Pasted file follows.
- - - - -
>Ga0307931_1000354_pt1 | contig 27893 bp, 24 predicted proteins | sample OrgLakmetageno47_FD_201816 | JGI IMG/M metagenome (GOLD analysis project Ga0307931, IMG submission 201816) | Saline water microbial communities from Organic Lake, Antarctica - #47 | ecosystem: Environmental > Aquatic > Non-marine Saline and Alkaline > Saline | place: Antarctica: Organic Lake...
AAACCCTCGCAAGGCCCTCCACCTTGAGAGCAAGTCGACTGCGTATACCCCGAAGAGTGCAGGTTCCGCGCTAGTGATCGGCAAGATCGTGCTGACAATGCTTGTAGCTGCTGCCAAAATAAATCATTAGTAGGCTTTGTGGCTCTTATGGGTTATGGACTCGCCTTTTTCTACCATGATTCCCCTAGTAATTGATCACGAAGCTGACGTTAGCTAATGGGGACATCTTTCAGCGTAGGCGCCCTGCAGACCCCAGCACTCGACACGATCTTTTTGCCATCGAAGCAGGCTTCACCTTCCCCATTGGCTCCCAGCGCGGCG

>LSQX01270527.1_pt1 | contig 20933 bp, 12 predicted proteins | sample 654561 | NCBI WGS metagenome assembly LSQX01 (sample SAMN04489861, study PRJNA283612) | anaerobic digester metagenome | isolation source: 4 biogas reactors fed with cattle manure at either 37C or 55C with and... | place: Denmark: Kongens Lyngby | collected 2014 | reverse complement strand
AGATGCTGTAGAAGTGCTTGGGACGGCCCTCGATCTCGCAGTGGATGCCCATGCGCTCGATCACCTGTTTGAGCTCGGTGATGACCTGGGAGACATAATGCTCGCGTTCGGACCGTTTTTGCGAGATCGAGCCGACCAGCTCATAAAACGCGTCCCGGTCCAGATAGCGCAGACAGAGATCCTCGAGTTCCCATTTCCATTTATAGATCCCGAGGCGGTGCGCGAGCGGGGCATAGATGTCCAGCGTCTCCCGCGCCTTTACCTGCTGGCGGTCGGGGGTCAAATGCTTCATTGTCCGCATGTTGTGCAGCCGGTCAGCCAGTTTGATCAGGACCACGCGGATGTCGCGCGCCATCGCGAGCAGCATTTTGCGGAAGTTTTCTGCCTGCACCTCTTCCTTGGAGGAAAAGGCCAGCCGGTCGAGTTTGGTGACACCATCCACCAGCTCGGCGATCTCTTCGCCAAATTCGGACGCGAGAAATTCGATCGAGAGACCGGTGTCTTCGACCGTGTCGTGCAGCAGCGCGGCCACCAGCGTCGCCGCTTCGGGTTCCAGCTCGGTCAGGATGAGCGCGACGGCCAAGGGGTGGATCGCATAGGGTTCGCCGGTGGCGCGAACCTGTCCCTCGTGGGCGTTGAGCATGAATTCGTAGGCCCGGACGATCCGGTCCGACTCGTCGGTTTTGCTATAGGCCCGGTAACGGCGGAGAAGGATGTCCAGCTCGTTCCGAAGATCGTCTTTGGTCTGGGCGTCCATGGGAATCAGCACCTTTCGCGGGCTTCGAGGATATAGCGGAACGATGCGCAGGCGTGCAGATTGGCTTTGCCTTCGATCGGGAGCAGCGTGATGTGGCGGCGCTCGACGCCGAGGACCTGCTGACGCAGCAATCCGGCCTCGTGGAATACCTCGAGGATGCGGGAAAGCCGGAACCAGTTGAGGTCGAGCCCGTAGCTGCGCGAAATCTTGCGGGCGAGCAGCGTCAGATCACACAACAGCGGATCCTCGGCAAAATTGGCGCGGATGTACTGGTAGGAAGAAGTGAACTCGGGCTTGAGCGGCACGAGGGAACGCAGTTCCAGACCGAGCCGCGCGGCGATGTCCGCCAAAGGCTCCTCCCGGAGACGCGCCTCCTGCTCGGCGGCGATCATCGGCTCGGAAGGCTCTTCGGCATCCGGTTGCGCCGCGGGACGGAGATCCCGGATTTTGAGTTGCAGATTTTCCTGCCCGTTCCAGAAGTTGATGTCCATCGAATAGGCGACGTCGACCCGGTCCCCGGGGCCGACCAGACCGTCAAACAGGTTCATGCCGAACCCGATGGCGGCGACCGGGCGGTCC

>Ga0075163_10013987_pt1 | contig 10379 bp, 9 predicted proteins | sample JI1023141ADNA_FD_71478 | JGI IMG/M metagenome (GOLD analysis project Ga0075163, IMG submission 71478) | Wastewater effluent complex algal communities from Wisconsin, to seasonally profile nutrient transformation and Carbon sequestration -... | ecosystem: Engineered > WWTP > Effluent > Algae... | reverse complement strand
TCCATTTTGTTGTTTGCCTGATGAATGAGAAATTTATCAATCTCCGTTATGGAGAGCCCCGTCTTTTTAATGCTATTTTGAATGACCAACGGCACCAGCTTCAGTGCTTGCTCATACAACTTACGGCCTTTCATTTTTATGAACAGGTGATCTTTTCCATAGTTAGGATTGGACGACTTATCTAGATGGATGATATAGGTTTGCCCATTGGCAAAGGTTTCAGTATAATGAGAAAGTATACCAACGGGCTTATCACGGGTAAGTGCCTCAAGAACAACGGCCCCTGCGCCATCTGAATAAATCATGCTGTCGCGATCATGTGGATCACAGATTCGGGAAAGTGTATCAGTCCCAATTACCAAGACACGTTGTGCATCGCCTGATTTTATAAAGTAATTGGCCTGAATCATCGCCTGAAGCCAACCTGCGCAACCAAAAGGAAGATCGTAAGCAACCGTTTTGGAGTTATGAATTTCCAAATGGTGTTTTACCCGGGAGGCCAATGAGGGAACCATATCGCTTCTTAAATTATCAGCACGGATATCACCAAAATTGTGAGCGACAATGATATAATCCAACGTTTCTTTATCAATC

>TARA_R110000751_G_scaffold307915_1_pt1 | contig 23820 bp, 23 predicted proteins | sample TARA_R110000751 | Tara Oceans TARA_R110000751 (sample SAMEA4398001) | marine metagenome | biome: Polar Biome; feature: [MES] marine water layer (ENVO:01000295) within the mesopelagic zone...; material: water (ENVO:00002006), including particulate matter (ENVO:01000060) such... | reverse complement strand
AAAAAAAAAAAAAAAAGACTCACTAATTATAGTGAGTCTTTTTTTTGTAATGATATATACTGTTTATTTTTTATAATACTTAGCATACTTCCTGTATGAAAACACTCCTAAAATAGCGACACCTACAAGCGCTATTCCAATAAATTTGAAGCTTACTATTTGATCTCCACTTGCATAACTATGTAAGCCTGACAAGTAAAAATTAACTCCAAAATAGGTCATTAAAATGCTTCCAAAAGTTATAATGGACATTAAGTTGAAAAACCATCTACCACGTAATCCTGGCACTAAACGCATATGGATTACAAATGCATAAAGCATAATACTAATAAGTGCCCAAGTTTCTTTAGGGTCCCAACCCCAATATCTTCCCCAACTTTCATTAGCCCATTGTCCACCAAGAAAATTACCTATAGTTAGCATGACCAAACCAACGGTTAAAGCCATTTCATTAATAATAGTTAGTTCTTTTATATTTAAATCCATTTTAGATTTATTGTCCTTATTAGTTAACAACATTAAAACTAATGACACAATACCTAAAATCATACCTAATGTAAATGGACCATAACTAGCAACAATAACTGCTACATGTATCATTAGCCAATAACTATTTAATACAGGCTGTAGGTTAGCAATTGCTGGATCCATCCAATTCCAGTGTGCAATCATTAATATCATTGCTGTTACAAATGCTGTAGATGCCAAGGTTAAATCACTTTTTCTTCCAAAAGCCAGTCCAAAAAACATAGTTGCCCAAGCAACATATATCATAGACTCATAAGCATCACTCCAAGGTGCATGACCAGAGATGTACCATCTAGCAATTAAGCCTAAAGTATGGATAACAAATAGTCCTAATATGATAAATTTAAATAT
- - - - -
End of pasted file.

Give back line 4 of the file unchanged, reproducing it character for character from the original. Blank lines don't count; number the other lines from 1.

AGATGCTGTAGAAGTGCTTGGGACGGCCCTCGATCTCGCAGTGGATGCCCATGCGCTCGATCACCTGTTTGAGCTCGGTGATGACCTGGGAGACATAATGCTCGCGTTCGGACCGTTTTTGCGAGATCGAGCCGACCAGCTCATAAAACGCGTCCCGGTCCAGATAGCGCAGACAGAGATCCTCGAGTTCCCATTTCCATTTATAGATCCCGAGGCGGTGCGCGAGCGGGGCATAGATGTCCAGCGTCTCCCGCGCCTTTACCTGCTGGCGGTCGGGGGTCAAATGCTTCATTGTCCGCATGTTGTGCAGCCGGTCAGCCAGTTTGATCAGGACCACGCGGATGTCGCGCGCCATCGCGAGCAGCATTTTGCGGAAGTTTTCTGCCTGCACCTCTTCCTTGGAGGAAAAGGCCAGCCGGTCGAGTTTGGTGACACCATCCACCAGCTCGGCGATCTCTTCGCCAAATTCGGACGCGAGAAATTCGATCGAGAGACCGGTGTCTTCGACCGTGTCGTGCAGCAGCGCGGCCACCAGCGTCGCCGCTTCGGGTTCCAGCTCGGTCAGGATGAGCGCGACGGCCAAGGGGTGGATCGCATAGGGTTCGCCGGTGGCGCGAACCTGTCCCTCGTGGGCGTTGAGCATGAATTCGTAGGCCCGGACGATCCGGTCCGACTCGTCGGTTTTGCTATAGGCCCGGTAACGGCGGAGAAGGATGTCCAGCTCGTTCCGAAGATCGTCTTTGGTCTGGGCGTCCATGGGAATCAGCACCTTTCGCGGGCTTCGAGGATATAGCGGAACGATGCGCAGGCGTGCAGATTGGCTTTGCCTTCGATCGGGAGCAGCGTGATGTGGCGGCGCTCGACGCCGAGGACCTGCTGACGCAGCAATCCGGCCTCGTGGAATACCTCGAGGATGCGGGAAAGCCGGAACCAGTTGAGGTCGAGCCCGTAGCTGCGCGAAATCTTGCGGGCGAGCAGCGTCAGATCACACAACAGCGGATCCTCGGCAAAATTGGCGCGGATGTACTGGTAGGAAGAAGTGAACTCGGGCTTGAGCGGCACGAGGGAACGCAGTTCCAGACCGAGCCGCGCGGCGATGTCCGCCAAAGGCTCCTCCCGGAGACGCGCCTCCTGCTCGGCGGCGATCATCGGCTCGGAAGGCTCTTCGGCATCCGGTTGCGCCGCGGGACGGAGATCCCGGATTTTGAGTTGCAGATTTTCCTGCCCGTTCCAGAAGTTGATGTCCATCGAATAGGCGACGTCGACCCGGTCCCCGGGGCCGACCAGACCGTCAAACAGGTTCATGCCGAACCCGATGGCGGCGACCGGGCGGTCC